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I received an e-mail requesting that I write a follow-up to last week's blog post on multiple sclerosis (MS). I was asked to detail the immune-modulating therapies available for MS patients.
As a neuroscientist, the purpose of my original post was to explain the basic neurology behind the disease: what myelin is, what happens to myelin during MS, and why lack of myelin results in the symptoms that manifest. I also wanted to inform readers of the latest research in the field. My intention was not to leave out information or misinform, but given my lack of knowledge in other fields, I confined the blog post to my expertise.
Today I'll take off my brain hat and (do my best to) trade it in for an immunologist's.
Together, let's explore the therapies out there for those suffering this mysterious disorder.
Types of MS
Firstly, I'd like to outline the four types of multiple sclerosis:
1. Relapsing-remitting (RRMS): 75-80% of patients are initially diagnosed with RRMS. People with RRMS experience days- to weeks-long flare-ups, or "relapses," followed by periods of no symptoms, called "remission."
2. Secondary-progressive (SPMS): symptoms worsen over time in this type of MS, with or without periods of relapse/remission. Around 50% of patients diagnosed with RRMS progress to SPMS.
3. Primary-progressive (PPMS): rare, about 10% of MS patients; symptoms worsen slowly from the beginning, with no relapse/remission.
4. Progressive-relapsing (PRMS): very rare, about 5% of MS patients; steadily worsening disease state with acute relapses, but no remission.
Types of therapy
As stated in the previous blog, there is no cure for MS. Nobody is quite certain what causes demyelination or how, exactly, to reverse this process. What is known, however, is that our immune cells—those responsible for keeping us healthy and fighting off infectious agents—attack our healthy neurons in MS. Accordingly, there are two types of therapies available to alter a patient's immune system:
1. Immunomodulating therapies.These drugs regulate the activation of malfunctioning immune cells. They also cause our blood-brain barriers—what divides our circulating blood from our brain—to become less permeable, preventing harmful immune cells from entering the brain and attacking healthy tissue.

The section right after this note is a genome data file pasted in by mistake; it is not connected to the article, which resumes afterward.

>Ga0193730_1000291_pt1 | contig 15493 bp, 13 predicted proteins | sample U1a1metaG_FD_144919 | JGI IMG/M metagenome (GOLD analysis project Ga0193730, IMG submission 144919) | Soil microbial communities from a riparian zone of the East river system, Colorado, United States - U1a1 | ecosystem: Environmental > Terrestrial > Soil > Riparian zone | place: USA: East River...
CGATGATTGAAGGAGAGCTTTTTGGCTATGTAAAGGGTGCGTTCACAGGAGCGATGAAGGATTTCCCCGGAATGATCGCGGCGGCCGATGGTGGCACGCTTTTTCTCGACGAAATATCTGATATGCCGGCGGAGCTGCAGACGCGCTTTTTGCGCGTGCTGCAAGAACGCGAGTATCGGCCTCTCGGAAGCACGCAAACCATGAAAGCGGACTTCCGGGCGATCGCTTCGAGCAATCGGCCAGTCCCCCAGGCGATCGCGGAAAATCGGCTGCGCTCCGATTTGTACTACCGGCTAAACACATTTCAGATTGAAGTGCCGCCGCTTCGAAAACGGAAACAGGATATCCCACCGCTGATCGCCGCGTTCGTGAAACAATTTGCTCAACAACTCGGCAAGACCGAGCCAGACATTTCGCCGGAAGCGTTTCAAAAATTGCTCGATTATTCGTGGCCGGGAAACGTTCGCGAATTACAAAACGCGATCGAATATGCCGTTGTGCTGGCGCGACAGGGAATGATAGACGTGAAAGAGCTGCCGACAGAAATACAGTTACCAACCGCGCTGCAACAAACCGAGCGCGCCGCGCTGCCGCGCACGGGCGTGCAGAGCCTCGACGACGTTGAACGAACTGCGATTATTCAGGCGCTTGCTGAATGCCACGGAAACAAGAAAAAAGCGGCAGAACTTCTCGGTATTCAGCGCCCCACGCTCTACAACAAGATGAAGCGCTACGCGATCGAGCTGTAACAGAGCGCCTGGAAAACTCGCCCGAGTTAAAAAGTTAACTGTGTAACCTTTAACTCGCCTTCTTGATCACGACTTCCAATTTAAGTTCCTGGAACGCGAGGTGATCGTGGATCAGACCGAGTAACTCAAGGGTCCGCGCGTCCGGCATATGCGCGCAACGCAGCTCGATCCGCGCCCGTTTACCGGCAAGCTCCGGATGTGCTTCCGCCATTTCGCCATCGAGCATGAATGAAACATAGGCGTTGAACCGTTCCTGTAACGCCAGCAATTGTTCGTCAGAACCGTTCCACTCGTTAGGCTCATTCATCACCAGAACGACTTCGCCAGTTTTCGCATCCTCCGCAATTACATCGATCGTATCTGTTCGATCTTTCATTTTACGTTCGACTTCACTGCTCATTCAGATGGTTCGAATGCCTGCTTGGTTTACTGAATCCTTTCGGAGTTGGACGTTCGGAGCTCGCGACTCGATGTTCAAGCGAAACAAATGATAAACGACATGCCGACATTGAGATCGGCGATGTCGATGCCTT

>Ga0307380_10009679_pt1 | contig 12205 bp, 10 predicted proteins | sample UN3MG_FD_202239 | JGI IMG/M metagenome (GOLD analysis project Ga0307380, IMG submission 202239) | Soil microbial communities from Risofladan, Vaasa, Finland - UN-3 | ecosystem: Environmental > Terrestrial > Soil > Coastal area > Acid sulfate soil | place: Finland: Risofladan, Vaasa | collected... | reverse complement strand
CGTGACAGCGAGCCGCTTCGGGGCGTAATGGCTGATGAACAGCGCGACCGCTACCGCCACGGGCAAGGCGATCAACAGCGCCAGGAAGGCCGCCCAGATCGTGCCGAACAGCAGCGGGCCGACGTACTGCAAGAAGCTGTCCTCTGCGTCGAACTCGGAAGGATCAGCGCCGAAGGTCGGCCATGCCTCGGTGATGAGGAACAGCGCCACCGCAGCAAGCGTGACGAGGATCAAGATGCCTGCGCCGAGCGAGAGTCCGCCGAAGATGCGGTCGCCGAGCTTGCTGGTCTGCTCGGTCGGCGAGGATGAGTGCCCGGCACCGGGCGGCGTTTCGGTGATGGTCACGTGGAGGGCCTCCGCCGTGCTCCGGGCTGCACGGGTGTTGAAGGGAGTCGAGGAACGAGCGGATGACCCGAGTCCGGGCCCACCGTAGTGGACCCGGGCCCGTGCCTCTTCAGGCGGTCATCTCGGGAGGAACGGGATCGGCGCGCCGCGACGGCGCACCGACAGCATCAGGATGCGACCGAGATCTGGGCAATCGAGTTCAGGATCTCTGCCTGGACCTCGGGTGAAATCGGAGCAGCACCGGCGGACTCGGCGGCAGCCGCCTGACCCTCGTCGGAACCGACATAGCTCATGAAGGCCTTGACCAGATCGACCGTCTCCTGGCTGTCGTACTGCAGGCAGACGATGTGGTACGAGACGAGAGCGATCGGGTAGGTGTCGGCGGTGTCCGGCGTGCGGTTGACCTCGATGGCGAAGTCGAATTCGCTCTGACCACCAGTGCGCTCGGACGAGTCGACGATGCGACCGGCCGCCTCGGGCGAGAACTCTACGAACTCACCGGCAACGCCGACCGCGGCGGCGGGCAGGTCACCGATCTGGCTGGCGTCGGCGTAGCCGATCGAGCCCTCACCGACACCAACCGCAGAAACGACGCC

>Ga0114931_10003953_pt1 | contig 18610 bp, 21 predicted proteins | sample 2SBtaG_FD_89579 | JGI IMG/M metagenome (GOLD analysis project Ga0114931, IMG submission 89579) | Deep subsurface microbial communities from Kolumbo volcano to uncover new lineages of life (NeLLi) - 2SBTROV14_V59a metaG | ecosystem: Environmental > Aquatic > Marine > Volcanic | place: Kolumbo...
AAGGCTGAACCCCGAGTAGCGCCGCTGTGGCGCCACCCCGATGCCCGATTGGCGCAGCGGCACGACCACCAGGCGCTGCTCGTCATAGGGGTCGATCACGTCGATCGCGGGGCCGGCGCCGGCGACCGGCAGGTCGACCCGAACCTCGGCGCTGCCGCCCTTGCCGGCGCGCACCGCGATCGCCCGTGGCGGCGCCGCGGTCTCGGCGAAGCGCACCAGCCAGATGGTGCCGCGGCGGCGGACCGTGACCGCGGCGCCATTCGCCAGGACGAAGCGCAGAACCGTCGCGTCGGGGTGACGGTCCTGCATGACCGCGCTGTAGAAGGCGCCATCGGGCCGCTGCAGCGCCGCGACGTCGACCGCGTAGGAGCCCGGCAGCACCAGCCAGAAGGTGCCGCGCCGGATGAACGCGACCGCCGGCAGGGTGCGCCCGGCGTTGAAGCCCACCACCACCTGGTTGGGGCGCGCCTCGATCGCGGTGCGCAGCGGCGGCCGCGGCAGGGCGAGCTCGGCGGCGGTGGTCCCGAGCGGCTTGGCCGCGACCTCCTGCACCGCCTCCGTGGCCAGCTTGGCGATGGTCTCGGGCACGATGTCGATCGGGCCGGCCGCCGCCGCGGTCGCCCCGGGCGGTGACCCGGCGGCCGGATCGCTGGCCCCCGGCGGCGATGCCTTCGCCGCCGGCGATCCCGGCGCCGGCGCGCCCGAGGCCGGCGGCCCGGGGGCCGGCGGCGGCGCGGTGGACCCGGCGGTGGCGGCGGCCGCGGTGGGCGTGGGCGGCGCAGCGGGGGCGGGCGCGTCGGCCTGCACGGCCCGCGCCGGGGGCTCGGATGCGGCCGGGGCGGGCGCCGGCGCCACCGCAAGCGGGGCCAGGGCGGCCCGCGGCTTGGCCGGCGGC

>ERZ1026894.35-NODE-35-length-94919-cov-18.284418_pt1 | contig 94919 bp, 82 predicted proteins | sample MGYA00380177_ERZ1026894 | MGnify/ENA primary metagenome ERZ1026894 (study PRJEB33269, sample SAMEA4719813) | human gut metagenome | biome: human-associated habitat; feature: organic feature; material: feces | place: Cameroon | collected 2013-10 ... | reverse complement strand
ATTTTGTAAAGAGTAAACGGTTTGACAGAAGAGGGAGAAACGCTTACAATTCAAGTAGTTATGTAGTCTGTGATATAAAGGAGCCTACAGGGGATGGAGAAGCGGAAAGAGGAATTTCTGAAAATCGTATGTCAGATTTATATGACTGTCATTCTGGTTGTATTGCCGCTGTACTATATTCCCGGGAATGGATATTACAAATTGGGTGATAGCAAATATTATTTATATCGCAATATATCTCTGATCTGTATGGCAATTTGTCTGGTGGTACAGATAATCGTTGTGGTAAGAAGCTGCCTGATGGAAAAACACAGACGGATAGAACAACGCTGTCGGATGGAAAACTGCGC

2. Immunosuppressing therapies. Rather than modulate immune cells, immunosuppressive therapies decrease the number of circulating immune cells. While this method reduces the availability of immune cells that could potentially attack neurons, the number of healthy immune cells is also decreased. MS patients undergoing immunosuppressive therapy must be especially vigilant to avoid individuals who are sick and contagious—as stated in the previous blog post, contracting illness can exacerbate relapse.
How exactly do these drugs function?
Now, here's where it becomes evident that I've never taken an immunology class. But I'll do my best:
• Inferons: primarily treat RRMS (Avonex, Betaseron, Extavia, Rebif). Basically, interferons are proteins released in response to pathogens, triggering the immune system to become protective and defensive.
• Glatiramer acetate: also primarily treats RRMS (Copaxone). In a mechanism that is not well-understood, the drug functions to block T-cells, or lymphocytes (a type of white blood cell).
• Fingolimod: for relapsing forms of MS (Gilenya). This is a new class of drugs modulates a particular type of receptor called sphingosine-1 phosphate. This modulation causes lymphocytes to be retained in the lymph nodes, preventing them from entering the brain.
• Mitoxantrone: for patients with rapidly-progressing MS (Novantrone). The drug suppresses activity of particular types of immune cells (B cells, T cells, macrophages) that attack myelin. This drug is also used as a cancer therapy.
• Natalizumab: also for patients with rapid progression (Tysabri). Tysabri is an antibody that binds to harmful immune cells, preventing them from readily crossing the blood-brain barrier.
The above drugs are injectable—either subcutaneously (under the skin) or intramuscularly (into the muscle).
Which drug is best?
Like all medical conditions, choosing the best treatment is a personal matter that varies between patients—it depends on its side effects, the preferred route of administration, and, of course, whether it is actually helping the person. This blog post written by MS patient Trevis Gleason gives us an inside glimpse into the decision process involved in selecting the right treatment for oneself.
I don't know anything about immunology
...but how was that for a neuroscientist? I learned a lot researching for this blog post, and I hope you learned a lot from reading it!
Images courtesy Elements 4 Health and Wikipedia.
Sources: Bayer HealthCare and The National Multiple Sclerosis Society.
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